- Check your equipment If you are going to be illustrating a point with the ubiquitous Powerpoint presentation slides, make sure that everything is working before you give your speech. Make sure the projector works, that you know how to set up your laptop, that the slides will be in focus and that you know how to move from one to the other. This gives you one less ting to worry about once you have actually started. Plus you can also make sure that everything is in order and that they relate to what you’re saying.
- The audience are people too Sure, you can imagine them naked, if you find that easier, but I think that would just make me giggle. Eye contact is important when speaking in public, so while it might be tempting to bury your head in your notes and just read out your speech, don’t; your voice will sound muffled and you will seem disengaged. Instead, pick out someone in the crowd who looks friendly; look at them for about three seconds, then move on to someone else in a different part of the room, look at them for about three seconds and so on. To the rest of the audience, it looks as though you’re looking around the room when really it’s just a few individuals. If you find eye contact too intimidating, try focusing on items of clothing, such as ties, or brooches.
- Slow down Most people tend to speak faster when they’re nervous, which is why they then litter their speech with “um” and “er” when they’ve lost track of what they were saying. The temptation to speak quickly is because you want the experience to be over with. But it makes you sound skittish, and if your mouth is moving too quickly your brain will need time to catch up. Don’t rush, no matter how agonising you find it to be up on stage. Slow down to what you think is too slow (I promise you, it isn’t) and go through your points in a clear voice. You will sound more authoriative and coherent, even if you are a nervous wreck on the inside.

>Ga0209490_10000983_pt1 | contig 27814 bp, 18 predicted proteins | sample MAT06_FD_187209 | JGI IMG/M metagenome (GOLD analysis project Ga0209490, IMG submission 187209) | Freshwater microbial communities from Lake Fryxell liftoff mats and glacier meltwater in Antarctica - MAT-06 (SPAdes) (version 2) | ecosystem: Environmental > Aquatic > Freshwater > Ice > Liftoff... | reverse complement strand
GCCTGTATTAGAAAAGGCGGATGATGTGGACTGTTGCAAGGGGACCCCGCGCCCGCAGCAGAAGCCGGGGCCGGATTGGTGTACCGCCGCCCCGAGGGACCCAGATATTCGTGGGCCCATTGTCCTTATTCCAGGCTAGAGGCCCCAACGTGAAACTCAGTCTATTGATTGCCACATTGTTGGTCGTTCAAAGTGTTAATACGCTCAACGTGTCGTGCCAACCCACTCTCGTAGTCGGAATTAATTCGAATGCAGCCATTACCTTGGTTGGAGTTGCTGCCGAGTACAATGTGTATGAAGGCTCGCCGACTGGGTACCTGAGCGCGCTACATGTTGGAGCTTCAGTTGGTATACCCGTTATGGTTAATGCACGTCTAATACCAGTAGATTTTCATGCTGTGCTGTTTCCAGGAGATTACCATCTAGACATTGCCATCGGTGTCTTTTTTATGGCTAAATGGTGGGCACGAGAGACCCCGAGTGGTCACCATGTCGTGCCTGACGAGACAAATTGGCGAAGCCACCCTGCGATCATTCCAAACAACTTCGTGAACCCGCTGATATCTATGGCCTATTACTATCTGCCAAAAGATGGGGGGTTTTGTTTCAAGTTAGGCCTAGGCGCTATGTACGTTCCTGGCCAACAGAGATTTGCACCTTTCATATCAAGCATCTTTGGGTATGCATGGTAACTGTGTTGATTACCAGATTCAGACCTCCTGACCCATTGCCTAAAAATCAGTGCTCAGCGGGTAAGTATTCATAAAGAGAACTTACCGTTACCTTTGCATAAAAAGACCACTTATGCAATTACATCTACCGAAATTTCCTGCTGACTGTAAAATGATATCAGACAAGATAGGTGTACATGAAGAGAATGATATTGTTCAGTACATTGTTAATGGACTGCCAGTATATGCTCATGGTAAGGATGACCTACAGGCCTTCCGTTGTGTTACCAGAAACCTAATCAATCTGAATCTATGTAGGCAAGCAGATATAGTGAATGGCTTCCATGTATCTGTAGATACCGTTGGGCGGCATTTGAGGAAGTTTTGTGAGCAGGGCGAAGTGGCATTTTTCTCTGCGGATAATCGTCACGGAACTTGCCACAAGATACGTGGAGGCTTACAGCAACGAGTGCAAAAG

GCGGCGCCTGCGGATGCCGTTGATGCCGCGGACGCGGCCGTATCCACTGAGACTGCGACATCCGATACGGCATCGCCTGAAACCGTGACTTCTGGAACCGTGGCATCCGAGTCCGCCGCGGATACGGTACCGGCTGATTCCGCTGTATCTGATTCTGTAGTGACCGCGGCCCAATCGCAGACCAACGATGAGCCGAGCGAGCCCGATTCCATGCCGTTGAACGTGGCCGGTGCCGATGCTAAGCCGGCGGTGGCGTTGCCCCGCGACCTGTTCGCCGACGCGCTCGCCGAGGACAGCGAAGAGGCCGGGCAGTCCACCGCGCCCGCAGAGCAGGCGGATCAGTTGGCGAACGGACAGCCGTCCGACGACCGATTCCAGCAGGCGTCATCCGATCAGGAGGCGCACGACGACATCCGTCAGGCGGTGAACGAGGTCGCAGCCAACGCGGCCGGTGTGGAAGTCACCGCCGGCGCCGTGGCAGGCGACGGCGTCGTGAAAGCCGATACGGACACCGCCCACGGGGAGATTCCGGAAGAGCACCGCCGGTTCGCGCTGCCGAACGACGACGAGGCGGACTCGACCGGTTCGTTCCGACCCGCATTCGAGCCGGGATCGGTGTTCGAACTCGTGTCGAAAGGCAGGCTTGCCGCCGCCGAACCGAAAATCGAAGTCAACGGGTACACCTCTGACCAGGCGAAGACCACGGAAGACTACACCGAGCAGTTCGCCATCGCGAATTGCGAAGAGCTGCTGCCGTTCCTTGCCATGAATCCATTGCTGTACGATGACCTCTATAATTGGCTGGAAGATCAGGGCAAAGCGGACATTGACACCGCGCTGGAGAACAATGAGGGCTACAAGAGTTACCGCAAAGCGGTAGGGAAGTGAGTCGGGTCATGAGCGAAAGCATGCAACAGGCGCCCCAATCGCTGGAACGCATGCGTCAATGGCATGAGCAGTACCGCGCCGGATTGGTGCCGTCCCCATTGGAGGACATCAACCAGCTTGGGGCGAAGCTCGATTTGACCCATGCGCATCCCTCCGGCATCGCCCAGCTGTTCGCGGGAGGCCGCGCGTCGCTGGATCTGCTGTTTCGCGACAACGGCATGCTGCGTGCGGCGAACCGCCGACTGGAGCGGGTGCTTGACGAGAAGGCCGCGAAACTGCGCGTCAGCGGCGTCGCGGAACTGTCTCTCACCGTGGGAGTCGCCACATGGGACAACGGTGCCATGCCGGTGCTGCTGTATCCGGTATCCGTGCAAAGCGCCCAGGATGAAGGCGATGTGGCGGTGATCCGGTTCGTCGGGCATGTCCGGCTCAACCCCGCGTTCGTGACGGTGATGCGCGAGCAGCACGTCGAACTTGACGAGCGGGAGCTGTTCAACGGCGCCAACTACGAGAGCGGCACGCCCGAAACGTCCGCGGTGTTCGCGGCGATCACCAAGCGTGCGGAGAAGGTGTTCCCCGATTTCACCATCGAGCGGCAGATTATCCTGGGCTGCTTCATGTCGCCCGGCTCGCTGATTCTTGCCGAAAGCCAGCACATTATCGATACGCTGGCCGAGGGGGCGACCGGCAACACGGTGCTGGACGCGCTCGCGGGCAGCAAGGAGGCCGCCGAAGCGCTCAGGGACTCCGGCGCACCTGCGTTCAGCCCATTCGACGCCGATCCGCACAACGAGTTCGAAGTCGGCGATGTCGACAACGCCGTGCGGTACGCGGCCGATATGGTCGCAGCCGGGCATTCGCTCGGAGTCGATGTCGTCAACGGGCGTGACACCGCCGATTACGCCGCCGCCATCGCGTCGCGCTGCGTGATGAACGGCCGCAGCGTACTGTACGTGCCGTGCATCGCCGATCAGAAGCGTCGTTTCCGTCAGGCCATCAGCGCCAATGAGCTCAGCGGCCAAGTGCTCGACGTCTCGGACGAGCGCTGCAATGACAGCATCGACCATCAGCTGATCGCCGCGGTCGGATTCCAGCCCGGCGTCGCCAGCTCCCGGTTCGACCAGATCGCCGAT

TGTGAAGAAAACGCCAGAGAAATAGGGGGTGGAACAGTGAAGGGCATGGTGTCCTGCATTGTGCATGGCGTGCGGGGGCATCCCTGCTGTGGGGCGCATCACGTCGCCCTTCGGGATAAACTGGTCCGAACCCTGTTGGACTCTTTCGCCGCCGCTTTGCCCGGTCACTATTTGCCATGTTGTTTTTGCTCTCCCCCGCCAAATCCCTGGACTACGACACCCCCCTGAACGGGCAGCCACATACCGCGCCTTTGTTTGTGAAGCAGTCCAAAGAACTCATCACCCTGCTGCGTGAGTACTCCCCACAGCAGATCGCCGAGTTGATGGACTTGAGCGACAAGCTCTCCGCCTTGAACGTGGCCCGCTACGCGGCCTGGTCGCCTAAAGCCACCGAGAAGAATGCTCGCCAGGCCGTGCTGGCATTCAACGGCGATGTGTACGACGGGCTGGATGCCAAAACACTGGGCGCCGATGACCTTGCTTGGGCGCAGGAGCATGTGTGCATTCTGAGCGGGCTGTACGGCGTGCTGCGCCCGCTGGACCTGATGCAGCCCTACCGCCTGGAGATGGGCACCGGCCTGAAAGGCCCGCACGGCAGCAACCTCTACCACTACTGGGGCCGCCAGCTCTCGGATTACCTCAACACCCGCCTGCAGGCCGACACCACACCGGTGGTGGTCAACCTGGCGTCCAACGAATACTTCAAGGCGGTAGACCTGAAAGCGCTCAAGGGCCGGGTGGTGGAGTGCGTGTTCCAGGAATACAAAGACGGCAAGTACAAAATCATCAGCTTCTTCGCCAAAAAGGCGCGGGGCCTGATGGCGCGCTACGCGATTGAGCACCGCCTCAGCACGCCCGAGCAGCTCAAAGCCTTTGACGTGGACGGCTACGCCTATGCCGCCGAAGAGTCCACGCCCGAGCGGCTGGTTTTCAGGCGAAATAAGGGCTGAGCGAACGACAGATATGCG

- Mind your tone Unless you are just reading out a list, you’re telling a story. Stories ebb and flow, and their meaning is narrated not just by the words you say but also how you say them (see what I did there?). You don’t need to go crazy with pitch and emphasis, but again, if you’ve prepared and rehearsed your speech, you’ll know where to stress certain words and phrases and whether you need to pause in order to let something sink in. Changing up your delivery alerts those whose attention may have been wondering and helps you to highlight the most important points you have to make.
- When answering questions, wait If you are going to be taking questions from the audience when you’re finished, make sure that you have had time to here the question and process it before you start to answer it. If necessary, ask for the question to be repeated or clarified. Don’t worry about looking clueless: you have anticipated questions and have prepared outline answers to them in your preparation haven’t you? So take your time, make sure you’ve understood, smile, and then answer the question as succinctly as possible, giving the details that have been asked for. If it is a question that has more than a couple of parts, answer each in turn, before offering an overview to sum up. Don’t feel as though you need to be long-winded. You’ve already given your speech, so this is just a series of brief elaborations on what you have already said.
It can seem daunting, having to stand up in front of a group of your peers and people you respect and present information to them, but it doesn’t have to be an ordeal. With a bit of preparation and a clear focus on what needs to be done, anyone can be a competent public speaker. I just wish the people I was listening to in my podcast had remembered this.
[Image by AndyWilson]